Postings

Comprehensive privacy protections needed at home before transatlantic deal is passed
Consumer Action joined over 20 organizations in urging the Biden administration to pause negotiations on a new transatlantic data transfer agreement until Congress passes comprehensive privacy legislation and reforms surveillance laws. Until the United States addresses privacy protections for personal data, concerns about data transfers to the United States will remain, and data flow agreements are likely to be invalidated.

The new California privacy agency should prioritize consumers’ privacy
The recently-passed California Privacy Rights Act (CPRA) augments and supplements California’s existing privacy law, the California Consumer Privacy Act (CCPA). It also creates a new supervisory authority for data protection and privacy in California — the California Privacy Protection Agency. Privacy advocates wrote to Governor Gavin Newsom urging him to select members to the new agency who have demonstrated experience working on behalf of consumers and a commitment to civil rights and ending discriminatory business practices.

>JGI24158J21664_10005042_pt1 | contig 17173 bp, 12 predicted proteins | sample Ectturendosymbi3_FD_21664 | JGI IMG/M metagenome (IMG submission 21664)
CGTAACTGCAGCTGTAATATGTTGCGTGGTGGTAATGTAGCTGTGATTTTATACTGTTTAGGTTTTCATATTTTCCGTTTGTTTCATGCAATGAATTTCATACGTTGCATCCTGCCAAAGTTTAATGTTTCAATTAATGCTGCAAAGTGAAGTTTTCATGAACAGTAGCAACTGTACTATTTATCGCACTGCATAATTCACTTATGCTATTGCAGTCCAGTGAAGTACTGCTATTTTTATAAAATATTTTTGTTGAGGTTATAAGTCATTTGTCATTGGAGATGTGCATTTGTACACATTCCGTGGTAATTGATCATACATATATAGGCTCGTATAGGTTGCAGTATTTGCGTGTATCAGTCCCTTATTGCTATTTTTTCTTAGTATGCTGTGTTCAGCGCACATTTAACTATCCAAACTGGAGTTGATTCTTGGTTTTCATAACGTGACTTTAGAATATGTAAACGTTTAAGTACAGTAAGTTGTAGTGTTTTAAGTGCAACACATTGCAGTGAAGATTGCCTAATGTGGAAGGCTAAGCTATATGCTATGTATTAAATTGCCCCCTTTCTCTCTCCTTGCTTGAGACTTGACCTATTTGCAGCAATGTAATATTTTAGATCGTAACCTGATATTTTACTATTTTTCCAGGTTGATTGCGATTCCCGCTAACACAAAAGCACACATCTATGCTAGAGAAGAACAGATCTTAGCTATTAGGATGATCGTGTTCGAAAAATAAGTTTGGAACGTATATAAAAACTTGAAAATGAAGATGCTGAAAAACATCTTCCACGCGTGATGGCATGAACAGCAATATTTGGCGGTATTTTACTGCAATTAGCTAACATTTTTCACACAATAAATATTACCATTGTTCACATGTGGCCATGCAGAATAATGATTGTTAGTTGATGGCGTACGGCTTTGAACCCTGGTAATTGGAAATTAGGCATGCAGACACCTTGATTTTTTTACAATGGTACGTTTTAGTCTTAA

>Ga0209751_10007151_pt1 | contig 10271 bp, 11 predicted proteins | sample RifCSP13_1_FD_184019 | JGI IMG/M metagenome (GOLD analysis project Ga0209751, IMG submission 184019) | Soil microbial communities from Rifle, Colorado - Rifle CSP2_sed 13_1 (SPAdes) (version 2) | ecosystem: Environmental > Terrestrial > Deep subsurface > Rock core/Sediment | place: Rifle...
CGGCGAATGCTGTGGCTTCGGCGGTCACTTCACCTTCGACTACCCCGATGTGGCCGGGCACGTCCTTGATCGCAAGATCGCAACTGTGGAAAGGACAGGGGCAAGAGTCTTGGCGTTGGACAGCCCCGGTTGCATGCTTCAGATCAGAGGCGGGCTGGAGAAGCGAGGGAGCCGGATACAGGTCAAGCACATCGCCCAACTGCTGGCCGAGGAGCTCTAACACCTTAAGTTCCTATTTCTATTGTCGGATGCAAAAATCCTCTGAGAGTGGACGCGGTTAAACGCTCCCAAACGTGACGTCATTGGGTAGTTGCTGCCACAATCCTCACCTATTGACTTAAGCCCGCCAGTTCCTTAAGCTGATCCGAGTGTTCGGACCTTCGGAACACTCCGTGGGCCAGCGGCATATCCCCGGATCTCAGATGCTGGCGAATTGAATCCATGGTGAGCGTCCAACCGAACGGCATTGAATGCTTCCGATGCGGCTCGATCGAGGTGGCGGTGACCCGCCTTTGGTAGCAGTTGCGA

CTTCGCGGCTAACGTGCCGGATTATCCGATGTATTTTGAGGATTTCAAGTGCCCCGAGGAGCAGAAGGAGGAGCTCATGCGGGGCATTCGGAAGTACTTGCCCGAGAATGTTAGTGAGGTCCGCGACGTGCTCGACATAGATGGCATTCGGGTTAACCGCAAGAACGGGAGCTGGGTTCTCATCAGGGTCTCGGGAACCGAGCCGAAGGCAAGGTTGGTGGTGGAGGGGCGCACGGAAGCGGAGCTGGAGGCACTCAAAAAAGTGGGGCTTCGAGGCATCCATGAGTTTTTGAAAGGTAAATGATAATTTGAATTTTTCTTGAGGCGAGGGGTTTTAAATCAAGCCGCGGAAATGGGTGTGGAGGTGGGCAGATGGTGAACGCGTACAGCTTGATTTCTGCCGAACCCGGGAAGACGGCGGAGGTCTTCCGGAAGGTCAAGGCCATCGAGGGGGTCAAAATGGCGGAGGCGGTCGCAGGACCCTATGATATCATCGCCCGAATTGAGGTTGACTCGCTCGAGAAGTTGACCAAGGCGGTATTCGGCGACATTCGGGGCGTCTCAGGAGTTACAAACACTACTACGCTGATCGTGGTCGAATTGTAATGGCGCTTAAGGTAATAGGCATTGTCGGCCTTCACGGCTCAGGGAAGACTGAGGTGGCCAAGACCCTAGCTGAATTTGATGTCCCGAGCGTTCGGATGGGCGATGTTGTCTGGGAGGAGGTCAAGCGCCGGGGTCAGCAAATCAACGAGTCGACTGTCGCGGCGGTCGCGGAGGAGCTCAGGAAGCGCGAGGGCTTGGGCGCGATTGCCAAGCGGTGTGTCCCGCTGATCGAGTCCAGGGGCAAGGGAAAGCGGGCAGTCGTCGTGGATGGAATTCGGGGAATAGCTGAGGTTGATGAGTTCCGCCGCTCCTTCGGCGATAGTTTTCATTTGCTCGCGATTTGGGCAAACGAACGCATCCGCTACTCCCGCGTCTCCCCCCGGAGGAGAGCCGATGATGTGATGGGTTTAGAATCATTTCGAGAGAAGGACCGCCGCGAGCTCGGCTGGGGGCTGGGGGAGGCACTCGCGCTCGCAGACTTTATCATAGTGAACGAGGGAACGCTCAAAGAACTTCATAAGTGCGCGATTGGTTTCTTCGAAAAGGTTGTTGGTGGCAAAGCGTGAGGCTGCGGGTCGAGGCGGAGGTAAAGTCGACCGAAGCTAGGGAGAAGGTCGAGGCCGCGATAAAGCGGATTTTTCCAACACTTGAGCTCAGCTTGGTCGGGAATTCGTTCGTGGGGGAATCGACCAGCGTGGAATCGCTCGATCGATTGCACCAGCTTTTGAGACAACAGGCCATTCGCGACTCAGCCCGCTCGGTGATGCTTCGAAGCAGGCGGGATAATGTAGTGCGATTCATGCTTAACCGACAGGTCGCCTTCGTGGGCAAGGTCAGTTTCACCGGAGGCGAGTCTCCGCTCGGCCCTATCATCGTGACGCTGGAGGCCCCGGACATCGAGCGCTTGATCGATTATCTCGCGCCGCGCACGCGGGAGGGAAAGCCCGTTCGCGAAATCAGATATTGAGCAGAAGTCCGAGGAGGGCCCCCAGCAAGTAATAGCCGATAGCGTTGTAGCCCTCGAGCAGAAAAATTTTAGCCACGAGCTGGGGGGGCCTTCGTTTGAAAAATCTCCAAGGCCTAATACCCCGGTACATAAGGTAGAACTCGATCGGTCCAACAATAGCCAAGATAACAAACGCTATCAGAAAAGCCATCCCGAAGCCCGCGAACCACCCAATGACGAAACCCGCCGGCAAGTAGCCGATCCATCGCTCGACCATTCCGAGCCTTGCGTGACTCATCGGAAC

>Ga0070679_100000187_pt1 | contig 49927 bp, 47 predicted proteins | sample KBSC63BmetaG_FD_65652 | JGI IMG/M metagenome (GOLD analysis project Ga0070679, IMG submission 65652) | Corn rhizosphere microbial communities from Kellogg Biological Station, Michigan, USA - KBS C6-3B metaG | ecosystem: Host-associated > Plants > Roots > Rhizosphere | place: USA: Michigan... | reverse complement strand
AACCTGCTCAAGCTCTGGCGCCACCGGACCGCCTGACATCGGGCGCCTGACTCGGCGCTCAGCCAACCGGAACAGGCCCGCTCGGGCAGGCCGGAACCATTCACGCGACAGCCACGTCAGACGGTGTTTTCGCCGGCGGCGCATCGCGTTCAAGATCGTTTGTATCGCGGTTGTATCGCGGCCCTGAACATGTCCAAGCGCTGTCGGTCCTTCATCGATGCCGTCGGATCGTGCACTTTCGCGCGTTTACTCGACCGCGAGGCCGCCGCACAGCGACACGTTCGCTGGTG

Advocates urge the Biden administration to reject Big Tech appointments to his cabinet
In a letter to President-elect Biden, consumer and privacy advocates urged the President-elect to avoid appointing representatives from tech giants like Amazon, Apple, Facebook and Google to his cabinet. These companies represent serious threats to privacy, democracy, innovation and to Americans’ economic well-being. Advocates warned that representatives from these companies should not hold positions of power within our government. Instead, advocates urged Biden to assemble a team of advocates that will represent working Americans and not the Big Tech companies that work to exploit them.

Privacy advocates urge U.S. FCC to protect privacy during pandemic
Consumer Action joined in urging the Federal Communications Commission (FCC) to uphold privacy protections during the pandemic. The agency is attempting to remove the Customer Proprietary Network Information certification requirement, which is the easiest and most straightforward way to hold wireless and telephone companies accountable for violating their customers’ privacy. The COVID-19 crisis has made telecom privacy protections even more essential as people are more reliant than ever on their phones. It would be highly inappropriate for the FCC to eliminate or weaken these valuable protections during the pandemic.

You private genetic testing information can be sold without warning—that needs to change
Help could be on the way for California consumers thanks to SB 980, a bill that was recently approved by the California legislature with strong bipartisan support. If signed into law by Gov. Gavin Newsom, the bill would provide strong privacy and security requirements over deeply personal data that Californians currently lack by way of consumer genetic testing services provided by companies like Ancestry and 23andMe.

Protection of democracy and privacy are critical as tech responds to pandemic